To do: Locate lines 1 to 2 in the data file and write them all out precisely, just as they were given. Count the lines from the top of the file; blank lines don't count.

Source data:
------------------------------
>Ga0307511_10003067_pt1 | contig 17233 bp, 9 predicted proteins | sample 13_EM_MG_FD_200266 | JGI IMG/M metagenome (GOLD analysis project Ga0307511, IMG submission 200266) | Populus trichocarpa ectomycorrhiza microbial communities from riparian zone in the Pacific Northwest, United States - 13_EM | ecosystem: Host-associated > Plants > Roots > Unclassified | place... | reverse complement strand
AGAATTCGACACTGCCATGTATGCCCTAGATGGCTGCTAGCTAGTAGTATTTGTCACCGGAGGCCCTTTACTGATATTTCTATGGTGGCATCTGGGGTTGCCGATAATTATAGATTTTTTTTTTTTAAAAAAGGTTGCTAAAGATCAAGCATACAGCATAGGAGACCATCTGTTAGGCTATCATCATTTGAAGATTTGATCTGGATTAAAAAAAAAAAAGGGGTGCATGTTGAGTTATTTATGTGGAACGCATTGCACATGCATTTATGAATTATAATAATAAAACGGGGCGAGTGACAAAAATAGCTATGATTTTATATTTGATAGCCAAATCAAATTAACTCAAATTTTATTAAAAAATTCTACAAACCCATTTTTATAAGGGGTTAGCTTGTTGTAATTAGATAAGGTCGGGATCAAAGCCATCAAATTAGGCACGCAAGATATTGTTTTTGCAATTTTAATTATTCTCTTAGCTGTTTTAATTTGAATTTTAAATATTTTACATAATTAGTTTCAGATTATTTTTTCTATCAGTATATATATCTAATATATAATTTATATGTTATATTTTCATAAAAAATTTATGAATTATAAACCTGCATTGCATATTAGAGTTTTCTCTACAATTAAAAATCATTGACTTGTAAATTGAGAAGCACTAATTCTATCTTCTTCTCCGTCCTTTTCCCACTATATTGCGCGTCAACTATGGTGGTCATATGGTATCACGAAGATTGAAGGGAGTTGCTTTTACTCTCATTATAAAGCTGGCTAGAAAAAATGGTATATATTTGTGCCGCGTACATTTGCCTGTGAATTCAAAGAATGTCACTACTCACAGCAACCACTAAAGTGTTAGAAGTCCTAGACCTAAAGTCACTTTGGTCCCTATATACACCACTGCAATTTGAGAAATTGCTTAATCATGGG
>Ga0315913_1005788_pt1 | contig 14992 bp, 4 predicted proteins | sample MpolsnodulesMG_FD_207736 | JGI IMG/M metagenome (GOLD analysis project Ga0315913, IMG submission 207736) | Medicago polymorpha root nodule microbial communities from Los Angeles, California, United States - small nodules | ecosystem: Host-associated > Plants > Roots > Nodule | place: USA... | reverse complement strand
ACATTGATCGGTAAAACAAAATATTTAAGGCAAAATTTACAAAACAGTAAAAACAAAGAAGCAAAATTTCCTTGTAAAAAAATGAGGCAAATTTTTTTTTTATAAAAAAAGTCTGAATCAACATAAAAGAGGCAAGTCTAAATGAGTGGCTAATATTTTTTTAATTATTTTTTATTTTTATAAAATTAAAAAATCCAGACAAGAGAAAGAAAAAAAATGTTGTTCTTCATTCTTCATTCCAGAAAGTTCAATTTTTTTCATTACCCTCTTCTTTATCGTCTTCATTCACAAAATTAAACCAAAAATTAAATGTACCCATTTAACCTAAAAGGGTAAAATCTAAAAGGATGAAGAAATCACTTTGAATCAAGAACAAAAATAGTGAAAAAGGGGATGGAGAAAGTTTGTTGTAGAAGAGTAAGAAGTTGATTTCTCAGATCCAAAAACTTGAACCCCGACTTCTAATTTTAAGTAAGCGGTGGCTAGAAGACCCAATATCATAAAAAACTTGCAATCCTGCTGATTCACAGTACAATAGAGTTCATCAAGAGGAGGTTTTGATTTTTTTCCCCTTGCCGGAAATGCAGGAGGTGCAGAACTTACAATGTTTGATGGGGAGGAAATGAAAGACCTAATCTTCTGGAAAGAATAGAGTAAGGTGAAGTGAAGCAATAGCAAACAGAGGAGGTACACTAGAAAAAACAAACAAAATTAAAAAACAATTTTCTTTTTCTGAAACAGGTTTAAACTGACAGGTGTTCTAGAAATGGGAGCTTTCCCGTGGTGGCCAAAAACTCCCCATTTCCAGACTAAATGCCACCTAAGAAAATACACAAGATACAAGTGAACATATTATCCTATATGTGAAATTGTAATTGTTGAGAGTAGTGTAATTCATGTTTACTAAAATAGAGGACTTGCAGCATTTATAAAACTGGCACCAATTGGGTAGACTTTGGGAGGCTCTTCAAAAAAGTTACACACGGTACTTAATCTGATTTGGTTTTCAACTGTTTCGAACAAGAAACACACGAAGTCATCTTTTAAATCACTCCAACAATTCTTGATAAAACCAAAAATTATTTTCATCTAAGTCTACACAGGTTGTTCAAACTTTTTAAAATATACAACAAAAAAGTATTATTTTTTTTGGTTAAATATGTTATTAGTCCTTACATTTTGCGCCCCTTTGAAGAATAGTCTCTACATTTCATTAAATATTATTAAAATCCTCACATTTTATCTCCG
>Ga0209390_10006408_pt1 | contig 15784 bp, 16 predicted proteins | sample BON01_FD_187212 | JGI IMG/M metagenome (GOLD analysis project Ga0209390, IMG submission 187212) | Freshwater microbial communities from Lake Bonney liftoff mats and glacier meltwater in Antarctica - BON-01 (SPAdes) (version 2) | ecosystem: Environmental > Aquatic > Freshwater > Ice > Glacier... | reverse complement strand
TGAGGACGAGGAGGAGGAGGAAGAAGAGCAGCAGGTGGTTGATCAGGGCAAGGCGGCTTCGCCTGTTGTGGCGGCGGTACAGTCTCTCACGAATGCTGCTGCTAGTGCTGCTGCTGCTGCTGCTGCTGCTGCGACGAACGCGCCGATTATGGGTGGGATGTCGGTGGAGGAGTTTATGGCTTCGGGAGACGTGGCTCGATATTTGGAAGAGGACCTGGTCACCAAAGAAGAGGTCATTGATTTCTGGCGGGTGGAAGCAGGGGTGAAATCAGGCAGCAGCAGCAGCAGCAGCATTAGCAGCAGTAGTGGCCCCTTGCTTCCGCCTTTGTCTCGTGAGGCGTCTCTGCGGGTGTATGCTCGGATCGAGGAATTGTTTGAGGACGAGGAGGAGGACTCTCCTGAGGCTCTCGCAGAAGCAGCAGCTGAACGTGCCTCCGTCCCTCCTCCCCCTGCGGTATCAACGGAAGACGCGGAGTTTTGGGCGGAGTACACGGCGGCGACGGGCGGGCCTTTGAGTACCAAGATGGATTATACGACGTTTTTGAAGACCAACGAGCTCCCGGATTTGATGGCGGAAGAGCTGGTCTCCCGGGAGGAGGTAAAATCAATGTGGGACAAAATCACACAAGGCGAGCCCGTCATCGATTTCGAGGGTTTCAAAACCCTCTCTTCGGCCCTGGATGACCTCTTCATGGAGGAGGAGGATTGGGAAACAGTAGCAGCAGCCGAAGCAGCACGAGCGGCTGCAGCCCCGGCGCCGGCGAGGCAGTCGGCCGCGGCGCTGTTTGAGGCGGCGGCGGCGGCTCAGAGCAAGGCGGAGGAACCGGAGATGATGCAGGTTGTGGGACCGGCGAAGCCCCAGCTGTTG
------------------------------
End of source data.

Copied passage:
>Ga0307511_10003067_pt1 | contig 17233 bp, 9 predicted proteins | sample 13_EM_MG_FD_200266 | JGI IMG/M metagenome (GOLD analysis project Ga0307511, IMG submission 200266) | Populus trichocarpa ectomycorrhiza microbial communities from riparian zone in the Pacific Northwest, United States - 13_EM | ecosystem: Host-associated > Plants > Roots > Unclassified | place... | reverse complement strand
AGAATTCGACACTGCCATGTATGCCCTAGATGGCTGCTAGCTAGTAGTATTTGTCACCGGAGGCCCTTTACTGATATTTCTATGGTGGCATCTGGGGTTGCCGATAATTATAGATTTTTTTTTTTTAAAAAAGGTTGCTAAAGATCAAGCATACAGCATAGGAGACCATCTGTTAGGCTATCATCATTTGAAGATTTGATCTGGATTAAAAAAAAAAAAGGGGTGCATGTTGAGTTATTTATGTGGAACGCATTGCACATGCATTTATGAATTATAATAATAAAACGGGGCGAGTGACAAAAATAGCTATGATTTTATATTTGATAGCCAAATCAAATTAACTCAAATTTTATTAAAAAATTCTACAAACCCATTTTTATAAGGGGTTAGCTTGTTGTAATTAGATAAGGTCGGGATCAAAGCCATCAAATTAGGCACGCAAGATATTGTTTTTGCAATTTTAATTATTCTCTTAGCTGTTTTAATTTGAATTTTAAATATTTTACATAATTAGTTTCAGATTATTTTTTCTATCAGTATATATATCTAATATATAATTTATATGTTATATTTTCATAAAAAATTTATGAATTATAAACCTGCATTGCATATTAGAGTTTTCTCTACAATTAAAAATCATTGACTTGTAAATTGAGAAGCACTAATTCTATCTTCTTCTCCGTCCTTTTCCCACTATATTGCGCGTCAACTATGGTGGTCATATGGTATCACGAAGATTGAAGGGAGTTGCTTTTACTCTCATTATAAAGCTGGCTAGAAAAAATGGTATATATTTGTGCCGCGTACATTTGCCTGTGAATTCAAAGAATGTCACTACTCACAGCAACCACTAAAGTGTTAGAAGTCCTAGACCTAAAGTCACTTTGGTCCCTATATACACCACTGCAATTTGAGAAATTGCTTAATCATGGG